“Loneliness is the poverty of self; solitude is the richness of self.”
In mid-April when the weather turned expectedly warm, Steve and I stepped out for our first backpack of the year on the 16-mile Boulder Mail Trail, a route that traverses up and down, in and out of canyons carved by creeks that drain the Aquarius Plateau to the Escalante River. The trail was once used to deliver mail by mule to the small town of Boulder, Utah, hence the name. Being modern Americans, we started out by dropping a car at the trail’s end less than ten minutes from the house. There’s a certain silliness to that. One sets out for no reason but the pure joy of walking across the desert and instead of simply continuing the walk home—maybe another four miles—we leave a car where the trail widens into a road. I could try to justify the action in all sorts of ways (everybody does it!), but the truth is that walking home would demand nothing more than a shift in thinking about where the hike ends. Additionally, the possibility of reaching wilderness from my front door without the aid of an automobile—something few Americans can do—excites the hell out of me. Next time.
From there we drove a second car to the trailhead in Boulder, Utah, about 30 minutes from the house, and wandered through juniper, pinion, sage, and cactus under a canopy of non-threatening clouds before dropping into the first slickrock canyon to camp for the night at Sand Creek, a peaceful, inviting cut of water through white sand and stone. After setting up camp under a juniper overlooking the creek, we walked upstream to exhaust the afternoon. After wandering an hour or so, we splayed our bodies on a rock and discarded shoes and socks. We listened to Sand Creek gurgle, watched the sun and clouds compete for space in the sky, and beyond that did absolutely nothing. And I realized sitting there, my feet dug deep into the cool sand, that I seldom do absolutely nothing, that I seldom allow myself to be silent and still for extended periods of time without the aid of some distraction, usually a book. And I further realized that the practice of such stillness is soothing—and maybe even necessary—to the wellbeing of a human soul.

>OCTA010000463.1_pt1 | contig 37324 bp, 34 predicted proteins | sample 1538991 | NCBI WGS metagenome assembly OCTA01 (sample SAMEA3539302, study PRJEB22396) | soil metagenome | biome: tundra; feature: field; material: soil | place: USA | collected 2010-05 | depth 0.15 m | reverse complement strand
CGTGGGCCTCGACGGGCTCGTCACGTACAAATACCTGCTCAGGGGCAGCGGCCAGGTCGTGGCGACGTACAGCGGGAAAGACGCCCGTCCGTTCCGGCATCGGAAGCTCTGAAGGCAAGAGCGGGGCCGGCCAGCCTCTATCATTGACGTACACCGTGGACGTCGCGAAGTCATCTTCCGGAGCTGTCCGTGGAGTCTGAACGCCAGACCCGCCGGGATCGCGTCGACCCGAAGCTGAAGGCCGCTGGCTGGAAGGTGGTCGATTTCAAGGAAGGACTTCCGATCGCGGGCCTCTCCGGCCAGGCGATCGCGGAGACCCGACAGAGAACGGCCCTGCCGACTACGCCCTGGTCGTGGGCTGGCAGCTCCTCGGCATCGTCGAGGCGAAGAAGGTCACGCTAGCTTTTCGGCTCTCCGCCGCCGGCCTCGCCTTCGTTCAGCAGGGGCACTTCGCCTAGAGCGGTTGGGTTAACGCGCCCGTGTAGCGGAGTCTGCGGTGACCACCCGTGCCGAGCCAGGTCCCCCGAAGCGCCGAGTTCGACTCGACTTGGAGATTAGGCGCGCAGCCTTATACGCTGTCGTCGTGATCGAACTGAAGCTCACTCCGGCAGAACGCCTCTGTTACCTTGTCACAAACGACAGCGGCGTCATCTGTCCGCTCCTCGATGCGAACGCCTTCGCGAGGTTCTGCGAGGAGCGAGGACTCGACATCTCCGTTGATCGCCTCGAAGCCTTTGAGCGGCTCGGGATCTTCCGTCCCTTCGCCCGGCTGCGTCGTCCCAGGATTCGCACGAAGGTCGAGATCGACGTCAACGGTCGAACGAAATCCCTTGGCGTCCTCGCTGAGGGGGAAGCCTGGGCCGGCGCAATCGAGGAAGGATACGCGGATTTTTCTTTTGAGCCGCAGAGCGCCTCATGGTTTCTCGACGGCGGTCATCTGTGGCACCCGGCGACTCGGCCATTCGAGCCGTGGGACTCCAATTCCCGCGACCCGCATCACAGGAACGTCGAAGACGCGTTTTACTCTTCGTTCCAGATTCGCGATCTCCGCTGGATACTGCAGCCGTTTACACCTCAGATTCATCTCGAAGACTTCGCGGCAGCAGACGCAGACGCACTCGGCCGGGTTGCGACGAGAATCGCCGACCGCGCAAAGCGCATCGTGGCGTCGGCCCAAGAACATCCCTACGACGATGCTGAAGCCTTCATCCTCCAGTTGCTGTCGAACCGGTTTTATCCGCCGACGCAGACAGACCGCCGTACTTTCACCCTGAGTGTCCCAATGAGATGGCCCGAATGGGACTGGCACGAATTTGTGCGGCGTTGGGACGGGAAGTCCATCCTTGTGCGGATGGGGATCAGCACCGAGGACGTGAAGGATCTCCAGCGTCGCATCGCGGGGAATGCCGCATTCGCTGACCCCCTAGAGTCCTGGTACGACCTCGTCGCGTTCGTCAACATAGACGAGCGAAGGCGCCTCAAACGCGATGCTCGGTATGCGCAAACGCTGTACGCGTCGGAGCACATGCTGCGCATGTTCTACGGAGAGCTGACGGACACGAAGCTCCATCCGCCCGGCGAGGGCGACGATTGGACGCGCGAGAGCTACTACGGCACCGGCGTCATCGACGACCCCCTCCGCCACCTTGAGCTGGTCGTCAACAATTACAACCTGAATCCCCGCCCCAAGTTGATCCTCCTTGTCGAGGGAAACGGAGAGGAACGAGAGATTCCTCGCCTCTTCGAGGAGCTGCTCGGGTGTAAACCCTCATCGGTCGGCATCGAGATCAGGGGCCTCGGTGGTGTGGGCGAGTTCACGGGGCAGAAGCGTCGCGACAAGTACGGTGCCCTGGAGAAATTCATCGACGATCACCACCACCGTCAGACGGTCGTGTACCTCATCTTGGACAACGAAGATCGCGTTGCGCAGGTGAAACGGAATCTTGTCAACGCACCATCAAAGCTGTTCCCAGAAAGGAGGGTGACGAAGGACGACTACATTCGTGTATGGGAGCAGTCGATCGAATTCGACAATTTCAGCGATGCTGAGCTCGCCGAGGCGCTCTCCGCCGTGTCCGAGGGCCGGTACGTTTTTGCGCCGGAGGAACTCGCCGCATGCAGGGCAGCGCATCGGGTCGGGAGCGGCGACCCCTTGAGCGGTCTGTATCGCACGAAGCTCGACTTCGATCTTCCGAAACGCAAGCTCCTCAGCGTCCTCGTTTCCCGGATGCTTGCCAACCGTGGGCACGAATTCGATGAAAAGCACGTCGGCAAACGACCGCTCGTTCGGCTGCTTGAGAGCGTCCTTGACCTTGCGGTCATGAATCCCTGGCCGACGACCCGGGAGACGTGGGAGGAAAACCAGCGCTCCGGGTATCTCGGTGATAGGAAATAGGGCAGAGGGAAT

The next day, we climbed out of that drainage in brilliant sunshine and hiked about five miles across desert and slickrock before I was stopped dead in my tracks by the sight of Death Hollow, our destination for the second night. Two things about it yanked me to a stop. The first was the stupendous beauty of the place, the sight of which brought me then, and the memory of which brings me now, to a point of speechlessness. There are only so many times you can repeat the phrase, “oh my God” before you start to sound like the triple-rainbow guy on You-Tube. After a few exclamations, I clammed up, dropped my pack, and crouched down on the rock for a moment to catch my breath. Once I recovered from the visual magnificence in front of me, the second progress-halting aspect of Death Hollow came into focus, which was a beckoning rock cairn that teetered on the edge of a 650-ft drop into the dark gorge below. With that came the lingering story of how Death Hollow earned its name when a mule slipped off that particular trail and plunged to its death.
Now would be the time to admit that I have a malady known as Benign Positional Vertigo (BPV), which is episodic and, as the name implies, positional, meaning it comes on by tipping the head in a certain way, in my case upward and to the right. When it hits, I tend to bump against walls and zigzag like Wahoo, the town drunk who lived up the street from me as a child. As the name also implies, it is benign, more accurately described as simply annoying, unless, of course, one intends to camp creekside in Death Hollow, in which case it takes on a new severity. I pushed the thought of it out of my mind, assuming that I would have no reason to be scanning anything above me and to my right.
When we reached the teetering rock cairn, which gave us a view of only the single next rock cairn, which would be the case most of the way down—meaning you have to trust that the next one will appear when you need it—Steve stopped me and said, “every step counts, stay focused.” I appreciated his reminder, but I had pretty much reached that conclusion on my own. If you’ve ever been mentally frozen in a place with that kind of exposure—and I have—you know there’s little psychological wiggle room. It’s one of those times where deep contemplation is not only useless but dangerous. Intention and flow are everything. I set my intent and my mantra—my way of staying focused—and stepped out.